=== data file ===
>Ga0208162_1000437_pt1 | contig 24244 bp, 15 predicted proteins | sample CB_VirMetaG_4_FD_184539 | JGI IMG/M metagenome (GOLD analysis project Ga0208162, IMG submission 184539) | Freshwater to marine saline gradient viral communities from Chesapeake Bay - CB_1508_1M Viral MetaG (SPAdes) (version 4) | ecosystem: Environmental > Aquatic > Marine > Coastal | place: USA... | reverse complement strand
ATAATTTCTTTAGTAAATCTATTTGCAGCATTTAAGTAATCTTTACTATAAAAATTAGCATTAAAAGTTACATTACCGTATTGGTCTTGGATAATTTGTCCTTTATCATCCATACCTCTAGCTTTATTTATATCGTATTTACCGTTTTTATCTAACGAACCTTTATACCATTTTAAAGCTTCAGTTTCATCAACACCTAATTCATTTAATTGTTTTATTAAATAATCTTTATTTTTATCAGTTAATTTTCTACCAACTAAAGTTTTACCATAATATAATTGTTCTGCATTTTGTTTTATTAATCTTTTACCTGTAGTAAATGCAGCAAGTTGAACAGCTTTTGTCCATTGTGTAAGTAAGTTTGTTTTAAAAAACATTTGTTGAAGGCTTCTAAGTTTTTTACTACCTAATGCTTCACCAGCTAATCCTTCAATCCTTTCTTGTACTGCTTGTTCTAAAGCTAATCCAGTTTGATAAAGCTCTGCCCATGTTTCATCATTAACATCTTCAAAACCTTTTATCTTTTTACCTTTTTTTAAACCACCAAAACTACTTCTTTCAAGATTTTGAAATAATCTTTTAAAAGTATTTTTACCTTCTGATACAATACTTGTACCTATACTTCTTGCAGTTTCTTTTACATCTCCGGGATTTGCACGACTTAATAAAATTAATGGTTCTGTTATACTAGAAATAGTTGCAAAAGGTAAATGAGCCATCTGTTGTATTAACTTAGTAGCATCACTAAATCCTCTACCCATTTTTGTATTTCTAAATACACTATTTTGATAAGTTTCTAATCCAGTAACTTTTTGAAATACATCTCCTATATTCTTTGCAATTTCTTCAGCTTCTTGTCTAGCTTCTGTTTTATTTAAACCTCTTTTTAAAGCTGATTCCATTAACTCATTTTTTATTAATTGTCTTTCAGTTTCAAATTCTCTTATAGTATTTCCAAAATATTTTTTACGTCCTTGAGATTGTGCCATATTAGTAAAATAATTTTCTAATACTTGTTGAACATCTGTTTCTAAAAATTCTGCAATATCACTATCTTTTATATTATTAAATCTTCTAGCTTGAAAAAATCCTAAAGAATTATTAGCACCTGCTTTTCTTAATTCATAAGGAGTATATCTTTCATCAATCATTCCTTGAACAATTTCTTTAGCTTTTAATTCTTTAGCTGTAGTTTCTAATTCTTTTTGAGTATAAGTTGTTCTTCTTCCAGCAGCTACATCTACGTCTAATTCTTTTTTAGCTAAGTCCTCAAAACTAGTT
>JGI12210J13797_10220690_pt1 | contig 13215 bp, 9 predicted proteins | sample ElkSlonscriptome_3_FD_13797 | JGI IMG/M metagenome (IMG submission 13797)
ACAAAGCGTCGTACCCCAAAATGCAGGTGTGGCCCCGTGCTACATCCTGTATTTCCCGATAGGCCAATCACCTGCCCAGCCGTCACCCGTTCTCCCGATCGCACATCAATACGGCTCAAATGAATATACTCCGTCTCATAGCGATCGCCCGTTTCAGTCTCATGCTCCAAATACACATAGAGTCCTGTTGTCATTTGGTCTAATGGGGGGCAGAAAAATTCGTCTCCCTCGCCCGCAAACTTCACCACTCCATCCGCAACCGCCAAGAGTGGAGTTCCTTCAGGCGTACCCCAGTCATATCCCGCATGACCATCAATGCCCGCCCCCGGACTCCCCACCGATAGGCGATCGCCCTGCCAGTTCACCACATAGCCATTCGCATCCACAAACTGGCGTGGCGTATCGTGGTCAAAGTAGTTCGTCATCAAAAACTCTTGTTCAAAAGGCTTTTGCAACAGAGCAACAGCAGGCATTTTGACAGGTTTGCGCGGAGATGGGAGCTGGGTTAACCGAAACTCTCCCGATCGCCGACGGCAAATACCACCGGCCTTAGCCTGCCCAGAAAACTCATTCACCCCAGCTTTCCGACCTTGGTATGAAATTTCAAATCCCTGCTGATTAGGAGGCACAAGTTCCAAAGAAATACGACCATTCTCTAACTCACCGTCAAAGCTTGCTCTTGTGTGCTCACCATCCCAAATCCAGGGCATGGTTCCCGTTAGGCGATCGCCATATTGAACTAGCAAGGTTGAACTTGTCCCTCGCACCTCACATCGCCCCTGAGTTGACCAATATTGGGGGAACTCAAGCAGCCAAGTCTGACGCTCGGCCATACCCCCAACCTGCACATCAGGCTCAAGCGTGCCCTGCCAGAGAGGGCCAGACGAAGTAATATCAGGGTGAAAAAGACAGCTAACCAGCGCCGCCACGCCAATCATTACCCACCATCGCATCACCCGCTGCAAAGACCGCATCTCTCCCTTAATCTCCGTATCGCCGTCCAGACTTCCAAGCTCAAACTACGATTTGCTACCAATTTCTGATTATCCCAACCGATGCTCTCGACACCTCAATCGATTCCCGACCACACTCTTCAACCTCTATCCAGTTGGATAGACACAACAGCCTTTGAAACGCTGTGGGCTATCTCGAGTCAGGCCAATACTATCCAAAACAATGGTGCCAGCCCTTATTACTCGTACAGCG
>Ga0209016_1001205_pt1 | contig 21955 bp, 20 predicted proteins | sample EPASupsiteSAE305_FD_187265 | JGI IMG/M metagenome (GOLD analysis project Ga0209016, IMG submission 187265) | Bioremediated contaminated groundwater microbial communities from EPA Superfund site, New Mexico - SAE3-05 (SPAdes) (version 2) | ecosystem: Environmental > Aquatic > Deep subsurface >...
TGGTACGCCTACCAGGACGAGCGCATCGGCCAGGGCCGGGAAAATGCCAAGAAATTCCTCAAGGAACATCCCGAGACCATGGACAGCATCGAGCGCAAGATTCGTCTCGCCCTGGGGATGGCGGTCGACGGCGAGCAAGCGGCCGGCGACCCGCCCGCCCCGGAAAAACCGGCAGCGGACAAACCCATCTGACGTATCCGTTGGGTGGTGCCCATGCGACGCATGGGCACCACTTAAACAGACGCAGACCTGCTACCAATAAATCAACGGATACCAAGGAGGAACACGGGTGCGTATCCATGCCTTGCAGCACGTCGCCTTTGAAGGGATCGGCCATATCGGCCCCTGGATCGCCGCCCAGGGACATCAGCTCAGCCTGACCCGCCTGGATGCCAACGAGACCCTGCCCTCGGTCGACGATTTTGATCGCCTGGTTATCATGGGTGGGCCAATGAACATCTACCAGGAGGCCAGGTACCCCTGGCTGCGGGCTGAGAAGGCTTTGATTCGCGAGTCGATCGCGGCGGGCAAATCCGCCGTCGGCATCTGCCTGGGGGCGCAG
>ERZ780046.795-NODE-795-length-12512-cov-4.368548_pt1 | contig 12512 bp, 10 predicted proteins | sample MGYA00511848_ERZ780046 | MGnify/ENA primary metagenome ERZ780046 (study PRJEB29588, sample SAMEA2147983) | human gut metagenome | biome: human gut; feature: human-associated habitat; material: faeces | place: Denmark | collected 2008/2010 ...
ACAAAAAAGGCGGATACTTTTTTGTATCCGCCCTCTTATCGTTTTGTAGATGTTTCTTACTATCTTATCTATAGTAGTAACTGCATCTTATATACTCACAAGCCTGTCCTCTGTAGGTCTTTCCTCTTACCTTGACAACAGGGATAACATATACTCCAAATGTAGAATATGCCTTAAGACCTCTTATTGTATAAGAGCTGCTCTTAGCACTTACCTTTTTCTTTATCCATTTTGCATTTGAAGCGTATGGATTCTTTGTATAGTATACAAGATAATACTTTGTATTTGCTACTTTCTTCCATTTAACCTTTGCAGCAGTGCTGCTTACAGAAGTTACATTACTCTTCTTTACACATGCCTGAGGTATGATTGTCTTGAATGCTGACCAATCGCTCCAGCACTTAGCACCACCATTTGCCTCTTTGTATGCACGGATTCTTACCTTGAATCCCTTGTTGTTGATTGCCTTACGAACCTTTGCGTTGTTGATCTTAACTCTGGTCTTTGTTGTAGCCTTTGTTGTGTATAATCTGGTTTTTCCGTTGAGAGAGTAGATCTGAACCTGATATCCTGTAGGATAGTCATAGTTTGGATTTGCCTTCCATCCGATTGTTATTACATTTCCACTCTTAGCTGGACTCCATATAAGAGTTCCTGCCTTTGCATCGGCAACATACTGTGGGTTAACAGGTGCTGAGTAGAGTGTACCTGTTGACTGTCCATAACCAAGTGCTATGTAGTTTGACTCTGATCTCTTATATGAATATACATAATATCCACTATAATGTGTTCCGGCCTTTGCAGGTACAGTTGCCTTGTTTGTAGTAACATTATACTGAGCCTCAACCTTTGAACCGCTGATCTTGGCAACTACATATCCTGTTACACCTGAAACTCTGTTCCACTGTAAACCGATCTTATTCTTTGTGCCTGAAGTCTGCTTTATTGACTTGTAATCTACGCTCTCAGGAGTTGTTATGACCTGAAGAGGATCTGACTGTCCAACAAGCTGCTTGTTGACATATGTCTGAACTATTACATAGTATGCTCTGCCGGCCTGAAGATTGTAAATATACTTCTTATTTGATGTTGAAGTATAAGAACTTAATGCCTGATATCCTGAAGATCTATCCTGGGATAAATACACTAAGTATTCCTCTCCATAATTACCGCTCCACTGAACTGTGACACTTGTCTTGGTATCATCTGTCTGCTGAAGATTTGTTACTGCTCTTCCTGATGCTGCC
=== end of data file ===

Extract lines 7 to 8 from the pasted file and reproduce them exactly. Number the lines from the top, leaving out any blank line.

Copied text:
>ERZ780046.795-NODE-795-length-12512-cov-4.368548_pt1 | contig 12512 bp, 10 predicted proteins | sample MGYA00511848_ERZ780046 | MGnify/ENA primary metagenome ERZ780046 (study PRJEB29588, sample SAMEA2147983) | human gut metagenome | biome: human gut; feature: human-associated habitat; material: faeces | place: Denmark | collected 2008/2010 ...
ACAAAAAAGGCGGATACTTTTTTGTATCCGCCCTCTTATCGTTTTGTAGATGTTTCTTACTATCTTATCTATAGTAGTAACTGCATCTTATATACTCACAAGCCTGTCCTCTGTAGGTCTTTCCTCTTACCTTGACAACAGGGATAACATATACTCCAAATGTAGAATATGCCTTAAGACCTCTTATTGTATAAGAGCTGCTCTTAGCACTTACCTTTTTCTTTATCCATTTTGCATTTGAAGCGTATGGATTCTTTGTATAGTATACAAGATAATACTTTGTATTTGCTACTTTCTTCCATTTAACCTTTGCAGCAGTGCTGCTTACAGAAGTTACATTACTCTTCTTTACACATGCCTGAGGTATGATTGTCTTGAATGCTGACCAATCGCTCCAGCACTTAGCACCACCATTTGCCTCTTTGTATGCACGGATTCTTACCTTGAATCCCTTGTTGTTGATTGCCTTACGAACCTTTGCGTTGTTGATCTTAACTCTGGTCTTTGTTGTAGCCTTTGTTGTGTATAATCTGGTTTTTCCGTTGAGAGAGTAGATCTGAACCTGATATCCTGTAGGATAGTCATAGTTTGGATTTGCCTTCCATCCGATTGTTATTACATTTCCACTCTTAGCTGGACTCCATATAAGAGTTCCTGCCTTTGCATCGGCAACATACTGTGGGTTAACAGGTGCTGAGTAGAGTGTACCTGTTGACTGTCCATAACCAAGTGCTATGTAGTTTGACTCTGATCTCTTATATGAATATACATAATATCCACTATAATGTGTTCCGGCCTTTGCAGGTACAGTTGCCTTGTTTGTAGTAACATTATACTGAGCCTCAACCTTTGAACCGCTGATCTTGGCAACTACATATCCTGTTACACCTGAAACTCTGTTCCACTGTAAACCGATCTTATTCTTTGTGCCTGAAGTCTGCTTTATTGACTTGTAATCTACGCTCTCAGGAGTTGTTATGACCTGAAGAGGATCTGACTGTCCAACAAGCTGCTTGTTGACATATGTCTGAACTATTACATAGTATGCTCTGCCGGCCTGAAGATTGTAAATATACTTCTTATTTGATGTTGAAGTATAAGAACTTAATGCCTGATATCCTGAAGATCTATCCTGGGATAAATACACTAAGTATTCCTCTCCATAATTACCGCTCCACTGAACTGTGACACTTGTCTTGGTATCATCTGTCTGCTGAAGATTTGTTACTGCTCTTCCTGATGCTGCC